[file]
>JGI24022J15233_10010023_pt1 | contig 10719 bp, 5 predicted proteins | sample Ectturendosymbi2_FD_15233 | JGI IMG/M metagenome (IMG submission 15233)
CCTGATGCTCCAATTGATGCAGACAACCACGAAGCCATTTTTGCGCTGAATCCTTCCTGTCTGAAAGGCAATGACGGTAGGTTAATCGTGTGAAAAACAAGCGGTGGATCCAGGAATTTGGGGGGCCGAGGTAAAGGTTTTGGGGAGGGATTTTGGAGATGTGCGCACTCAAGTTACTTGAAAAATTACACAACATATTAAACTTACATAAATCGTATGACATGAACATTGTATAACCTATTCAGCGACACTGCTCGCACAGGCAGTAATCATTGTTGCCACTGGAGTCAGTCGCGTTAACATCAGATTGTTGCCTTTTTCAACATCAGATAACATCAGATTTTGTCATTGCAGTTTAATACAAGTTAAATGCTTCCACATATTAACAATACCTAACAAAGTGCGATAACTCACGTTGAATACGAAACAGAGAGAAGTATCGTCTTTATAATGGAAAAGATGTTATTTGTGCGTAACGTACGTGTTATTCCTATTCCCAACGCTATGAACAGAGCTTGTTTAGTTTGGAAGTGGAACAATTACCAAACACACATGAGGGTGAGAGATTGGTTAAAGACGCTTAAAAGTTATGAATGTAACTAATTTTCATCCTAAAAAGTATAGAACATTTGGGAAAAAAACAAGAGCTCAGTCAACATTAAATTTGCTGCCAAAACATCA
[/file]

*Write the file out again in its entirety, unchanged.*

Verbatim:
>JGI24022J15233_10010023_pt1 | contig 10719 bp, 5 predicted proteins | sample Ectturendosymbi2_FD_15233 | JGI IMG/M metagenome (IMG submission 15233)
CCTGATGCTCCAATTGATGCAGACAACCACGAAGCCATTTTTGCGCTGAATCCTTCCTGTCTGAAAGGCAATGACGGTAGGTTAATCGTGTGAAAAACAAGCGGTGGATCCAGGAATTTGGGGGGCCGAGGTAAAGGTTTTGGGGAGGGATTTTGGAGATGTGCGCACTCAAGTTACTTGAAAAATTACACAACATATTAAACTTACATAAATCGTATGACATGAACATTGTATAACCTATTCAGCGACACTGCTCGCACAGGCAGTAATCATTGTTGCCACTGGAGTCAGTCGCGTTAACATCAGATTGTTGCCTTTTTCAACATCAGATAACATCAGATTTTGTCATTGCAGTTTAATACAAGTTAAATGCTTCCACATATTAACAATACCTAACAAAGTGCGATAACTCACGTTGAATACGAAACAGAGAGAAGTATCGTCTTTATAATGGAAAAGATGTTATTTGTGCGTAACGTACGTGTTATTCCTATTCCCAACGCTATGAACAGAGCTTGTTTAGTTTGGAAGTGGAACAATTACCAAACACACATGAGGGTGAGAGATTGGTTAAAGACGCTTAAAAGTTATGAATGTAACTAATTTTCATCCTAAAAAGTATAGAACATTTGGGAAAAAAACAAGAGCTCAGTCAACATTAAATTTGCTGCCAAAACATCA